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A.J. Mears, S. Yoshida, J. Yu, R. Farjo, T. Carter, C. Barlow, A. Swaroop; Identification of Rod or Cone-Enriched Genes through Microarray Analysis of the Nrl Knockout Mouse . Invest. Ophthalmol. Vis. Sci. 2003;44(13):3524.
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© ARVO (1962-2015); The Authors (2016-present)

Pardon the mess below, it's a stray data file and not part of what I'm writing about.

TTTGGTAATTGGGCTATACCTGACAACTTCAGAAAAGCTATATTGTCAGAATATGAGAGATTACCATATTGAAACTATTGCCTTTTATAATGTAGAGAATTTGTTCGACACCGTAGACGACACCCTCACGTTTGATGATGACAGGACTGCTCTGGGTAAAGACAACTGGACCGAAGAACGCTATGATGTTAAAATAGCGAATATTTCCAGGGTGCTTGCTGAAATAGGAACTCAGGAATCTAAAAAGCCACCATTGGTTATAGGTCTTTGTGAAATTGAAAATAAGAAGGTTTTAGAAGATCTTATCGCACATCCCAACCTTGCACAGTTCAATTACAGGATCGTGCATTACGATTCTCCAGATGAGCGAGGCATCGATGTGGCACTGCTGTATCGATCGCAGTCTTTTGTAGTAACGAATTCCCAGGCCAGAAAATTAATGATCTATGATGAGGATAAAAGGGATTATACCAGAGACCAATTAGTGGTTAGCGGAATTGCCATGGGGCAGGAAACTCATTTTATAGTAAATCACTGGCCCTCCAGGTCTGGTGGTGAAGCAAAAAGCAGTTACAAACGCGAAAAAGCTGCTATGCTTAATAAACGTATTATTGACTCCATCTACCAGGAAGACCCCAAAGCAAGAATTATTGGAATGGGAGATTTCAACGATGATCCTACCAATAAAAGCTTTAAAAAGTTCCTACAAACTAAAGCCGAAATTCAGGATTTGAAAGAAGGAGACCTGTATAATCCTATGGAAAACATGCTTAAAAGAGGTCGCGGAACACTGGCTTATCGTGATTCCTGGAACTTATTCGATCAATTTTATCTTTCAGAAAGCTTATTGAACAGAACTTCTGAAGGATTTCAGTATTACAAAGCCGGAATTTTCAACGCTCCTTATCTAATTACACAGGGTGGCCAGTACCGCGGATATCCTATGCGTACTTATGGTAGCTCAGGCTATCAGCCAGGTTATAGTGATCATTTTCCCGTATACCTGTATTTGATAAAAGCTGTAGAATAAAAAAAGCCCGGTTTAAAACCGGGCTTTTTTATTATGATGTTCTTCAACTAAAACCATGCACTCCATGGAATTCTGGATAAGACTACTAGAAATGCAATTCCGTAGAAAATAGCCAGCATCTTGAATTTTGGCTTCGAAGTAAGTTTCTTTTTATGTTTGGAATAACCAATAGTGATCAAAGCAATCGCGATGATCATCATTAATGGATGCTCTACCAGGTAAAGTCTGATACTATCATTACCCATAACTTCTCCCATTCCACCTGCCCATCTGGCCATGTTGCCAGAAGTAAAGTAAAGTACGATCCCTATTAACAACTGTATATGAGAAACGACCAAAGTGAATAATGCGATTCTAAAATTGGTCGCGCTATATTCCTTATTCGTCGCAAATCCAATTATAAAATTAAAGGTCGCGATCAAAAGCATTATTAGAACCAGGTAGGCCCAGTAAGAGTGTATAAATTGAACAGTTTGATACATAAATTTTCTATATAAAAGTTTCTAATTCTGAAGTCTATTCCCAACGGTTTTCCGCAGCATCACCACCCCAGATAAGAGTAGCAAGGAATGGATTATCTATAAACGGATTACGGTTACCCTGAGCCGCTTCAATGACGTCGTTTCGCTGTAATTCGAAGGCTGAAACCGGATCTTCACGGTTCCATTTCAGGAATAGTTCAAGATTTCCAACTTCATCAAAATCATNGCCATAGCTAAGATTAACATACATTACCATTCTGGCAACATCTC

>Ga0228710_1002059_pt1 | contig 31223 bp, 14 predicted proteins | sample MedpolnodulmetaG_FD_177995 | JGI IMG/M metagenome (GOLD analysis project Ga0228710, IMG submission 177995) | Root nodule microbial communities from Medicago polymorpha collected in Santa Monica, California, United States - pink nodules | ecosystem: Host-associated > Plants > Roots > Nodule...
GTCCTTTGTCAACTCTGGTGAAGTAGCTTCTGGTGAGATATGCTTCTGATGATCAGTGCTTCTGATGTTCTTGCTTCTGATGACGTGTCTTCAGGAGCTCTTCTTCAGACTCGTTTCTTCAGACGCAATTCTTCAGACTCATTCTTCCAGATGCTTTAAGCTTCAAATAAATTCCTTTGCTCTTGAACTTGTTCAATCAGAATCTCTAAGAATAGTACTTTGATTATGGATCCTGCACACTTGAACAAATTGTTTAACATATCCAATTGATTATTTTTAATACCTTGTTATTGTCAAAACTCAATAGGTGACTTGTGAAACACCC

Purpose: To identify genes that are preferentially expressed in the rod or cone photoreceptors by microarray analysis of the "rod-less" Nrl knockout mouse retina (Mears et al. 2001, Nature Genet 29: 447-452). Methods: Expression profiling was performed using both oligo-based GeneChips (MGU74Av2) from Affymetrix and custom-made eye / retinal cDNA glass slide arrays ("I-gene" arrays). For the GeneChip studies, four replicate experiments were performed for post-natal day 2, 10 and 2 months. Data was analyzed using Mas4 / Mas5 and differentially expressed genes (>1.8 Average Fold Change) were extracted by Bullfrog. Five replicate experiments were performed on custom-made mouse eye cDNA arrays for post-natal day 21. Differentially expressed genes were identified after normalization by an Empirical Bayes method. Quantitative real-time PCR was performed to validate the Affymetrix and cDNA array data. Results: In both types of arrays, genes encoding known rod or cone-specific proteins (e.g. rhodopsin, rod and cone transducin, rod cGMP phosphodiesterase) showed dramatic changes in their expression consistent with the cone only retinal phenotype of the Nrl knockout mouse. This analysis identified over 150 differentially expressed genes of which about half of these genes demonstrated an increase in expression in the knockout (putative cone-enriched) and half a decrease (putative rod-enriched). Approximately 50 are ESTs with an unknown function. Conclusions: Microarray profiling has identified more than 150 differentially expressed genes in the Nrl knockout mouse retina. Of these, there are a number of novel genes that display an apparent rod or cone-enriched expression and these are being further studied as candidates in retinal disease, development or as putative downstream targets of Nrl. More detailed analysis has also identified a number of signaling pathways in which the genes encoding the component proteins are systematically altered in their expression.
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